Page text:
The holidays seem to always provide times of reflection and nostalgia. Some intensely sad and some precious and sweet.
As I sat yesterday morning in a seat among throngs of people thrilling to the amazing talent and thorough preparation of Melissa Greene and her team at the Christmas musicale at Gracepointe Church in Franklin, TN myriad emotions flooded my soul.
Here are a few attempts at putting them into words:
Encouraging others is one of the most important things we can do in life.
As I watched Melissa direct her amazing choir, my mind raced back to the times when as a teenager she was in the front row as I directed our choir. I hope the smile and joy on my face was half as big and encouraging as hers was yesterday. And now her daughter Haven (pictured) stands before her just as she stood in front of me over twenty years ago. And so life comes full circle. I encouraged her as a youngster and now she encourages me as I grow older. Timeless.
Encouraging others is one of the most lasting things we can do in life.
Any true mentoring relationship will have its times of closeness and separation. I have experienced that in most of the proteges I have mentored. It’s been true for Melissa and I—but the pure and loving relationship we have now has lasted beyond (and despite) our humanity. To be a mentor—an encourager—you must know this truth. Do not expect a return on the time poured into people’s lives. Have zero expectations. Most of the proteges I’ve poured into—some for years—have never uttered a single thank you. And if, perchance, you are granted a priceless moment like I experienced yesterday—be eternally thankful. They are timeless.
Encouraging others is one of the most frustrating things we can do in life.
Most proteges (church members, friends, even your children) put you on a pedestal—no matter how much you insist they don’t. And when you fail—and fail you will—the human psyche (read psychosis) that caused them to idolize you will make them ostracize you in equal proportion. For some unknown reason, human beings cannot place life on a timeline and value the good. We are all guilty of judging people for the immediate. For over fifty-six years I have encouraged and loved people in a kind and just manner—but for many people (ironically most of them Christian) my life will be forever judged by three years of struggle, hurt and failure. But the rare few that are able to see you for who you really are—human and frail—make everything worth it. Timeless.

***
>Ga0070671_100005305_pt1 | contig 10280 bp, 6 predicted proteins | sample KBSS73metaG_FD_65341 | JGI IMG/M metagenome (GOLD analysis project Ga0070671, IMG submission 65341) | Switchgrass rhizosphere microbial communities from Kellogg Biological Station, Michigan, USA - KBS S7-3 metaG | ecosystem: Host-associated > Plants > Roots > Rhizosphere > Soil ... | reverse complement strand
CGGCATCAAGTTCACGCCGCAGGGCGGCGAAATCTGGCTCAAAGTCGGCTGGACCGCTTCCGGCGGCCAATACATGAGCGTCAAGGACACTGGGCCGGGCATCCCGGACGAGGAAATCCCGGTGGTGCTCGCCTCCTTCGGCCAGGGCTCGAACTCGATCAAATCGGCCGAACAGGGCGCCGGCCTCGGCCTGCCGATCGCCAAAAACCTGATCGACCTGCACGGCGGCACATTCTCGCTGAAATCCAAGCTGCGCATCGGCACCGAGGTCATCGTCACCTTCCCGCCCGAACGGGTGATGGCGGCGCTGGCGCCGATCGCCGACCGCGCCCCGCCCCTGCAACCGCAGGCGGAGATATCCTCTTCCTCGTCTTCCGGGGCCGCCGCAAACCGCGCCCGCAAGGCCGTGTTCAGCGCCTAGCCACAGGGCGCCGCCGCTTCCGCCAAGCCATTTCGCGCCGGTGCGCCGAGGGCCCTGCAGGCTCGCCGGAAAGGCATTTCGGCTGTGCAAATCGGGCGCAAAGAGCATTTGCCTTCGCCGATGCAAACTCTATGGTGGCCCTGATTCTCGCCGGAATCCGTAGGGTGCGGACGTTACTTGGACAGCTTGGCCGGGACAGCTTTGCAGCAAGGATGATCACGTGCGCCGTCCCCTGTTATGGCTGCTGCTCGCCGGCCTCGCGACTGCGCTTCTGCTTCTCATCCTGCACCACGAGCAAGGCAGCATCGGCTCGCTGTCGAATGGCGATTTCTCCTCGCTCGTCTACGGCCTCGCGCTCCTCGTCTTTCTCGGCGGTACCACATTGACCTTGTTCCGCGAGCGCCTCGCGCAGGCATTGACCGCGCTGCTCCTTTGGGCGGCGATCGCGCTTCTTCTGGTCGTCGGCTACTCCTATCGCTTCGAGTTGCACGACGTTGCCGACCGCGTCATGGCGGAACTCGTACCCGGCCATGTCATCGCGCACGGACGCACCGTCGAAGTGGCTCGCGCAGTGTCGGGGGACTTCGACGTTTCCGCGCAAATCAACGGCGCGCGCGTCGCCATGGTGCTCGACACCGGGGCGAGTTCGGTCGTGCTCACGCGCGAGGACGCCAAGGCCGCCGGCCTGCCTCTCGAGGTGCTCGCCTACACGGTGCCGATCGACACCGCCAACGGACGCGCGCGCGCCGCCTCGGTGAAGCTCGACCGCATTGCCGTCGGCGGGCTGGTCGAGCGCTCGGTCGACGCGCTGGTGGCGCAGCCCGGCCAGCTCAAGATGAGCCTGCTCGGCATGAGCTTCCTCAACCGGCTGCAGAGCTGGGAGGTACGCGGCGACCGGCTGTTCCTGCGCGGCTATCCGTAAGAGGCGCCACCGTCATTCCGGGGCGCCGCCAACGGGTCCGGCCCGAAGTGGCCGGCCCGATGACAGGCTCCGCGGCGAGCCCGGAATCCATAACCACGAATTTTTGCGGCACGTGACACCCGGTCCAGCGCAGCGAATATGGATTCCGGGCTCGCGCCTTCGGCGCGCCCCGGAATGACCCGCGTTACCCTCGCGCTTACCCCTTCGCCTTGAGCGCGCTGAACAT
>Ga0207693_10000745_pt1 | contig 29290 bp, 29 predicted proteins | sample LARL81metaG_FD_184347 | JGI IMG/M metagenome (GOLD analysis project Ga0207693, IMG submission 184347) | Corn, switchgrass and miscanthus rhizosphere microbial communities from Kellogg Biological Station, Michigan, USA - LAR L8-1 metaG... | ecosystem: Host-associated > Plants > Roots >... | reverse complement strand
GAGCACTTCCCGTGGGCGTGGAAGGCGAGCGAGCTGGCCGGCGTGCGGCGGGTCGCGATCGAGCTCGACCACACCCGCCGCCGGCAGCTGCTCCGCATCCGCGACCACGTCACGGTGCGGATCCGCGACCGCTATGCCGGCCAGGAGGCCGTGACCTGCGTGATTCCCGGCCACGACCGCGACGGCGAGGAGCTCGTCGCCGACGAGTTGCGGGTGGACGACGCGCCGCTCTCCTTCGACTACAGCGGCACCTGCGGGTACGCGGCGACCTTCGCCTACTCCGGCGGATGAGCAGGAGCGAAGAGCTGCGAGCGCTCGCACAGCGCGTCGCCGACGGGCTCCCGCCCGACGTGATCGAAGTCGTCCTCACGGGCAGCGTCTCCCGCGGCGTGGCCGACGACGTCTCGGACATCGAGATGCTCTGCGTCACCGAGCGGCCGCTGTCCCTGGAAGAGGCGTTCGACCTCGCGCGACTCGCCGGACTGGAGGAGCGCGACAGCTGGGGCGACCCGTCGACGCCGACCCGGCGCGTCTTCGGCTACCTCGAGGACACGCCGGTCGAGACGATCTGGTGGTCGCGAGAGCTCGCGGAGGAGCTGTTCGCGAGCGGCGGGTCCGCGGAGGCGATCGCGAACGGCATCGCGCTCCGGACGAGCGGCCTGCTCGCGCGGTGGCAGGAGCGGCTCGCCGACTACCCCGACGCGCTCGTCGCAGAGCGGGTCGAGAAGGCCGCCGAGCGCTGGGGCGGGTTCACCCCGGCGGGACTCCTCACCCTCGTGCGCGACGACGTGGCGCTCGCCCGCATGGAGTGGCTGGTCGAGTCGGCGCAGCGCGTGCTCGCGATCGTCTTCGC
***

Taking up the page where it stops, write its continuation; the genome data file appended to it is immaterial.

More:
Encouraging others is one of the most ironic things we can do in life.
Melissa will be featured on NBC’s Sing-Off this Wednesday evening. And I will be watching—a very proud mentor. For some unknown twist of fate, many of the people that have sat under my influence, either directly or indirectly, have achieved celebrity and notoriety. Melissa, Third Day, Jay DeMarcus, Miley Cyrus, Billy Ray Cyrus, Paramore, Alan Jackson, Rebecca St. James, Michael Hyatt, Ken Davis, Jars of Clay, Red, LIVE, For King & Country, Dan Cathy, Rachel Potter and I could go on and on. Some have “failed” publicly, others yet to fall, and others—the most miserable, actually—have carefully hidden and repressed their foibles. Some of these people are dear to me, others will shudder to be mentioned here, and others have long forgotten me.
And yet, some of the least celebrated have accomplished the most. At least, in my estimation. Vicky Beeching, Ronnie West, Robert Comeaux, Derek Webb, Garreth Higgins, Nathan Johns, Kathy King, Rod Rachinski, Stan Mitchell, Charlie Lowell, L.C. Campbell, Mike Woolley, Jimbo Gulley, and yes, thankfully, I could go on and on… Timeless.
So, you may ask, how does one build a legacy that is timeless? Be good. Be christian. Be perfect. No.
The way to build a timeless legacy that is important and lasting—is frustrating, and yes, ironically simple.